Blockchain business model of the future, says Binance Labs

Blockchain, a technology most commonly associated by the public with cryptocurrencies, will be a game-changer for business around the world. That is despite the fact the rate at which blockchain is being adopted is currently slow, says Benjamin Rameau, director at Binance Labs.

Binance Labs, described by its creators as a “social impact fund”, is a business incubation wing of Binance, which in turn is described by its management as the world’s biggest cryptocurrency exchange by trading volume. Binance Labs aims to “incubate, invest, and empower blockchain and cryptocurrency entrepreneurs, projects, and communities”.

The Binance exchange was established by Canadian-Chinese entrepreneur Zhao Changpeng last year. It has enjoyed a meteoric rise with profits expected to hit US$1 billion this year. According to Mr Rameau, the exchange platform now has about 11 million active users. Binance’s reported volume is in the Top 5 among 227 platforms tracked by, with a volume worth more than US$650 million in a single day.

He pointed out the success of Binance so far had been due to its “good platform and good technology”, namely blockchain.

An article in Harvard Business Review last year described this upcoming technology as “an open, distributed ledger that can record transactions between two parties efficiently and in a verifiable and permanent way.”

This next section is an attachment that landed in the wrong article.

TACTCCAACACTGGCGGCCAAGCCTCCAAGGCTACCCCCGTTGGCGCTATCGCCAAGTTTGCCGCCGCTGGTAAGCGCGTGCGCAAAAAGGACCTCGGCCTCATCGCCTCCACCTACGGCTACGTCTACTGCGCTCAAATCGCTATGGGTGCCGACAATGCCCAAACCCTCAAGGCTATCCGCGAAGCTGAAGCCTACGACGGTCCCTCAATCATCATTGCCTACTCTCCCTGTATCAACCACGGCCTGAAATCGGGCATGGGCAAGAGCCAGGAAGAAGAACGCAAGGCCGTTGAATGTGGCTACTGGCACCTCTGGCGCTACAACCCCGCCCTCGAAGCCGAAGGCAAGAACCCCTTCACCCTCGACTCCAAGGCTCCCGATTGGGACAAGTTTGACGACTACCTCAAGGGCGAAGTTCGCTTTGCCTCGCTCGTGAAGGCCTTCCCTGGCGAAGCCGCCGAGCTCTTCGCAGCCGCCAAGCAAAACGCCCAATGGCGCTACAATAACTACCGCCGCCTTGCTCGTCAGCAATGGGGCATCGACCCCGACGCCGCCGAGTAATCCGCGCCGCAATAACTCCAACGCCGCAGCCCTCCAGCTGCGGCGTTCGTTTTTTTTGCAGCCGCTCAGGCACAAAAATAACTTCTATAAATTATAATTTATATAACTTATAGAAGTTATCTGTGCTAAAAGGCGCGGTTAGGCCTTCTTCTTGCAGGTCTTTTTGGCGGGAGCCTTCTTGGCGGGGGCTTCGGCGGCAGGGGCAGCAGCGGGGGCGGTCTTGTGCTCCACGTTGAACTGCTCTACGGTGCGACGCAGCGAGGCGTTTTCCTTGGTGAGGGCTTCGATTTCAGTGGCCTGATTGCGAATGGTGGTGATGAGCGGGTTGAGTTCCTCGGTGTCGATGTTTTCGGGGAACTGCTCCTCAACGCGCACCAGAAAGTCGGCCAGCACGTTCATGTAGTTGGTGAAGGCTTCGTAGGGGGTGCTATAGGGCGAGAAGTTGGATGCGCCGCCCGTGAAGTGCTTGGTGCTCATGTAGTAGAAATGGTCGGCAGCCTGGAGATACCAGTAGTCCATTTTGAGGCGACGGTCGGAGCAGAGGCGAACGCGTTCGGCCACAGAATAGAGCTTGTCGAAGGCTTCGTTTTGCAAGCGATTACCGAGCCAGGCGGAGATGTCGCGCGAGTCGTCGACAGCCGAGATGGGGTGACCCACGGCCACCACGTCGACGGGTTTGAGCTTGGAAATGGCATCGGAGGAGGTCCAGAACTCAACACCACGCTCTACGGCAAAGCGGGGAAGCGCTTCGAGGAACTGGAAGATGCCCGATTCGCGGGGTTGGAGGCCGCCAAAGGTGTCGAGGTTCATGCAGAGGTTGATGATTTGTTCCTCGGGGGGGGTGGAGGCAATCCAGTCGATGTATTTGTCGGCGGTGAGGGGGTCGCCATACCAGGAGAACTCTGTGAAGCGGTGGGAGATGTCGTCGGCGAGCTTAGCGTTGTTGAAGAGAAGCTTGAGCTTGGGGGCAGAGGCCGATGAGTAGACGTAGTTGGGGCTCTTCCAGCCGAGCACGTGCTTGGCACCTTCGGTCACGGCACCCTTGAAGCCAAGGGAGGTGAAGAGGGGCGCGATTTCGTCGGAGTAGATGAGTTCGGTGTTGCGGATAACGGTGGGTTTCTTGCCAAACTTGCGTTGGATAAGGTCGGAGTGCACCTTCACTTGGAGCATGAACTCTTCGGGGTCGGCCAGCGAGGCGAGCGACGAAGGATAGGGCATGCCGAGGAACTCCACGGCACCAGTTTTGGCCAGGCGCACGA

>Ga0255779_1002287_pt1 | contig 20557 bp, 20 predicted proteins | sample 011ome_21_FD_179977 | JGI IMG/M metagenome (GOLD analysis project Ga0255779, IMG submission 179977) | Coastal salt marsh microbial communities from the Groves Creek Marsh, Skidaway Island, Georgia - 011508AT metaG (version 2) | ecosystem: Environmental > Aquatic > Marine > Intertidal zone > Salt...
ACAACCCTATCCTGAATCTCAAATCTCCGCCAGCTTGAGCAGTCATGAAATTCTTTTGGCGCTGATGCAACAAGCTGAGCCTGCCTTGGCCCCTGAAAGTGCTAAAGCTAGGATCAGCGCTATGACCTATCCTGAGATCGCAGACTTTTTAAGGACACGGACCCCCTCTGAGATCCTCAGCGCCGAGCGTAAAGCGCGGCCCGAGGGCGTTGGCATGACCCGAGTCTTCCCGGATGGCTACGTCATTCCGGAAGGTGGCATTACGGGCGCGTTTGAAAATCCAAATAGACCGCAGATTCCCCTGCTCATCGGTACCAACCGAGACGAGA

“Binance would probably have had a very difficult time to become a global company [in such a short time], if it had operated under a traditional business model,” Mr Rameau said in an interview with Innovation Hong Kong, on the sidelines of the two-day Sora Summit in Macau. “When you are in blockchain, you are able to scale instantly and globally,” he added.

From his perspective, blockchain was a useful innovation that had not been fully adopted and utilised. “We need to get real people having their problems solved in daily life through blockchain technology,” he said.

But it would take time for the gradual adoption of blockchain technology, and it would reach its full potential one day. The Internet was at a similar crossroads years ago, said Mr Rameau. “When the Internet first came out, I remember I got very excited and got my first computer,” he recalled. “But when I opened the box, plugged [the computer] into the wall, I just stared at the screen: there were not many fun stuff you could do with the Internet [at the time].”

Regulation builds trust

The Binance Labs director said he was not worried that Asian markets in general had been slower in adopting blockchain than counterparts in the West. “Asians are first adopters of many technologies, for example, just look at the way people in [mainland] China are using WeChat,” he said, referring to the popular social media platform there. “Asia is really the centre of the world for technological adoption; I think a lot of exciting things will come from here.”

Besides the adoption rate, regulation was also new territory for the blockchain and cyptocurrency sectors. While Japan became the first country last year to announce plans to regulate cryptocurrency exchanges – confirming in October this year it had granted licences to 16 exchanges – China had shown signs of intensifying efforts to clamp down on digital tokens, with bans on crypto exchanges and initial coin offerings (ICOs) starting from September last year.